"I am self employed and supply and fit aluminium windows for a living. I have a large workshop at the back of the house where I make up the windows. I remember Sunday evening the 24th of July 1983. I received a “phone call at my home from a male caller requesting permission from me to leave a van in my workshop the following morning. He said he was a friend of an acquaintanace of mine. I now know the name of this man who was on the “phone on that occasion, but I don't want to say it. He told me there was a small stroke coming off and that he would want me to be at my garage door at the back lane at 9 o'clock on Wednesday morning the 27th of July at 1983, to open up the door to allow the van to come in. The Wednesday morning after leaving my children to school I came back to the house. I went into the garage at 8.50 a.m. I opened the door a bit and at 9 o'clock on the dot the van came up the lane and I opened the door full. It was a blue Hiace van. There was at least four or five masked men in the van. The van was reversed into the garage and inside they all got out. As far as I know they all had what looked like .38 revolvers in their hands. When I saw this I got frightened and realized that this stroke was an armed robbery, which if I had known I would not wish to have any part in it".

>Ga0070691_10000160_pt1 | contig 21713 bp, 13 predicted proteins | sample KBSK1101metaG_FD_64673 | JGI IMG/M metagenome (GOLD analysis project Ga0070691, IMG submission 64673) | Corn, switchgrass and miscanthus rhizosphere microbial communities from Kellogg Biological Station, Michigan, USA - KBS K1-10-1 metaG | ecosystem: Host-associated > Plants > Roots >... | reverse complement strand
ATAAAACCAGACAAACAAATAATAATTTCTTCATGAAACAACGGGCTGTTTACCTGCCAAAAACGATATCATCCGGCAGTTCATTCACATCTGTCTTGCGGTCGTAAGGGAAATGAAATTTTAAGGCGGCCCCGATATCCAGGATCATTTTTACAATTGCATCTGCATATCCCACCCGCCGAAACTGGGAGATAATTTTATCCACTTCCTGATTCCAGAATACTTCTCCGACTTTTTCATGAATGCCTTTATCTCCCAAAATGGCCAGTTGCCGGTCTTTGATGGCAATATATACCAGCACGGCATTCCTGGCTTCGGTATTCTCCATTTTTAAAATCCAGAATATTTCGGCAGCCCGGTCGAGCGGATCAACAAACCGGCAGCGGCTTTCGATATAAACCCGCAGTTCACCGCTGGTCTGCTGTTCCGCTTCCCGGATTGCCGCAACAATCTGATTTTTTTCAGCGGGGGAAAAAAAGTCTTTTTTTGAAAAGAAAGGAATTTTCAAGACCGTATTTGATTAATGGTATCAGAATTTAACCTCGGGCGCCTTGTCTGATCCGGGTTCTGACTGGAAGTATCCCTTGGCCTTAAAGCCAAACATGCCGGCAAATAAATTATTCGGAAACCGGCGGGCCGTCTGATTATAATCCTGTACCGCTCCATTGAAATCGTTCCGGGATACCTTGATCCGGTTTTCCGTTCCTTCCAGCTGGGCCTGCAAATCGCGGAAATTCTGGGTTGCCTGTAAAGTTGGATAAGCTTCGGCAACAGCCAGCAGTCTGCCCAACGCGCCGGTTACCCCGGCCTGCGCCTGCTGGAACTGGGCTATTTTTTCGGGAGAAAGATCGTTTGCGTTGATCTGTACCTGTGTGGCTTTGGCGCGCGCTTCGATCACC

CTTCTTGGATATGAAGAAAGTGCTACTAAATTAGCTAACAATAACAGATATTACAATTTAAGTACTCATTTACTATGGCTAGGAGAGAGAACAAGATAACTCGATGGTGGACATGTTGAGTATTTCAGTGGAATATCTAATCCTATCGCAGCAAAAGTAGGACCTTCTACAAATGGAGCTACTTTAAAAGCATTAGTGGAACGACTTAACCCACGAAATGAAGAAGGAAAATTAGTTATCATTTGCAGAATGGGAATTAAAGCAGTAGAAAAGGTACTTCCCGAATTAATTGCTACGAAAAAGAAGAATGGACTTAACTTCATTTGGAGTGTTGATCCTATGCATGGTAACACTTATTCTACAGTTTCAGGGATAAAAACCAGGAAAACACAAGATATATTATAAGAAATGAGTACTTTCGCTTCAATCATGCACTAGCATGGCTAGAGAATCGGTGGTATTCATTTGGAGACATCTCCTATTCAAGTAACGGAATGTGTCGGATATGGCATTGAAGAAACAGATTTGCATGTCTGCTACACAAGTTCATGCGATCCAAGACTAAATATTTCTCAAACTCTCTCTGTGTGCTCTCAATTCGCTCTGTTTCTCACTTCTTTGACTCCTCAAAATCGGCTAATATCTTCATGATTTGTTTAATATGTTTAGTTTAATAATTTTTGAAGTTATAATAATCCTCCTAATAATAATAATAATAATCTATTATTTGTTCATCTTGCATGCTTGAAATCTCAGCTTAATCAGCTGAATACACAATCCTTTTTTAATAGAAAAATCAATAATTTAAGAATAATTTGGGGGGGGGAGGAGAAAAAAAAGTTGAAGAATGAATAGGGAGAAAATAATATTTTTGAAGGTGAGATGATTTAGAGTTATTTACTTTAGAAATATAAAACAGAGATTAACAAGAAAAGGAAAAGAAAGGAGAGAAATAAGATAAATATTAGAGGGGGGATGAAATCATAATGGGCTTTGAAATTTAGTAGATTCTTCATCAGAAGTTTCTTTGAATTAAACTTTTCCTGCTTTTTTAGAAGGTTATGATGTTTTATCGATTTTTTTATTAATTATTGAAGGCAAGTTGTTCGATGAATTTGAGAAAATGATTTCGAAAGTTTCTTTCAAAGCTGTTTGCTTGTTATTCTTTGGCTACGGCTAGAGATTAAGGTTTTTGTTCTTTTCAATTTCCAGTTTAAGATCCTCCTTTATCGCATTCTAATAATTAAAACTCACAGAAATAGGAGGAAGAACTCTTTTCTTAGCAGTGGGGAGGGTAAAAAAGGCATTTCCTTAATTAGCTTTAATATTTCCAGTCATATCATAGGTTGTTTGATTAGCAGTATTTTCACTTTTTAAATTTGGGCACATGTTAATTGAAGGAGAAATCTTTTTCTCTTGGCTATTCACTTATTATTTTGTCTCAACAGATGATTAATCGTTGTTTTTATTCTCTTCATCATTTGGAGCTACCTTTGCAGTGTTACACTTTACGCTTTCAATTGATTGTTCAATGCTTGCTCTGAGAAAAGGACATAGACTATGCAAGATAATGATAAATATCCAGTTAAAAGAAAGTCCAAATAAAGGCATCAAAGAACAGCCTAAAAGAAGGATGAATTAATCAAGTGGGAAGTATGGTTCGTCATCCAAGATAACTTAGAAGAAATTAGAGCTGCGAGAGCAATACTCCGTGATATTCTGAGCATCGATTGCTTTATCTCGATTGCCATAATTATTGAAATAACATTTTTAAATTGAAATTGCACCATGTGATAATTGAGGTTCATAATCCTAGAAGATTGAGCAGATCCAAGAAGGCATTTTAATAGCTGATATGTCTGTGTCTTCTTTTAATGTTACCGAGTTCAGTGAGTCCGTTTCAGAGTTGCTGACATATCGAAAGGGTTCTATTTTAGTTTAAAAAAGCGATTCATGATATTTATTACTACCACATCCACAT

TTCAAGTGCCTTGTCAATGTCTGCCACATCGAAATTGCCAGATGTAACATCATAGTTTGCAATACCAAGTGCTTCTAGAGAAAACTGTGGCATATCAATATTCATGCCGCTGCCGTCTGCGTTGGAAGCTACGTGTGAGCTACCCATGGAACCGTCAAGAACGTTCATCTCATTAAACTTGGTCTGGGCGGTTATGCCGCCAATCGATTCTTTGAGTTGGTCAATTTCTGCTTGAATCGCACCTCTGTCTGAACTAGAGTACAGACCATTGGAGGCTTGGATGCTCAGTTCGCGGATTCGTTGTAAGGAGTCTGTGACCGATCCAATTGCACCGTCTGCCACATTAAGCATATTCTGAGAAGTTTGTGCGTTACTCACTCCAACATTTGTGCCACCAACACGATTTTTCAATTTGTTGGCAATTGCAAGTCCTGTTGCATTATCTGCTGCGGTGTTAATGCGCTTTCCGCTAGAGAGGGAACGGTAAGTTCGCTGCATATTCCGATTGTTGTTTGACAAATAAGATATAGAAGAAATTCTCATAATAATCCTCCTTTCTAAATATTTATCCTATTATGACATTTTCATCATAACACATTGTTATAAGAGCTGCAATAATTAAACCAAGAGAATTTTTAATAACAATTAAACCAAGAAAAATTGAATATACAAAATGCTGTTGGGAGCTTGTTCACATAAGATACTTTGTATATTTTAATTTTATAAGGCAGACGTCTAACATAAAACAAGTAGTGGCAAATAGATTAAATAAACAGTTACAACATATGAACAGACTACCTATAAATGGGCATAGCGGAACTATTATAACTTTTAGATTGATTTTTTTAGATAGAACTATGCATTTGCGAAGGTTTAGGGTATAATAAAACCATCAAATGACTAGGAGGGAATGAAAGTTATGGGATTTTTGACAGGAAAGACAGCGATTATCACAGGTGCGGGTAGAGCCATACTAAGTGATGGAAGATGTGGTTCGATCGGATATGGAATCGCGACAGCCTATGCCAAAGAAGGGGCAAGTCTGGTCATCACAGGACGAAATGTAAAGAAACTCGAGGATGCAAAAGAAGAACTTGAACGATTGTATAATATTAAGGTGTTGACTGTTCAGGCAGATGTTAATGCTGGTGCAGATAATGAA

The statement then went on to describe how one member of the gang had pointed a revolver at the Applicant's head and warned him to keep his mouth shut; and it further described what subsequently occurred. The Applicant stated that he had learned on the 1.30 news that there had been a big jewellery robbery at O'Connors Jewellery Harold's Cross in the morning and that he "figured" immediately that the gang in his garage was responsible for the robbery. He stated that he thought of ringing the police but was too scared to do so. Later he went into the workshop. He saw three men there and he saw a large amount of jewellery, rings, necklaces and bracelets and gold welding rods. He estimated there were 14 sacks of jewellery. He described how later the men who were in his workshop left and how he found a bag in the workshop which had a large amount of gold rings in it which he kept and disposed of subsequently in the way described in the statement.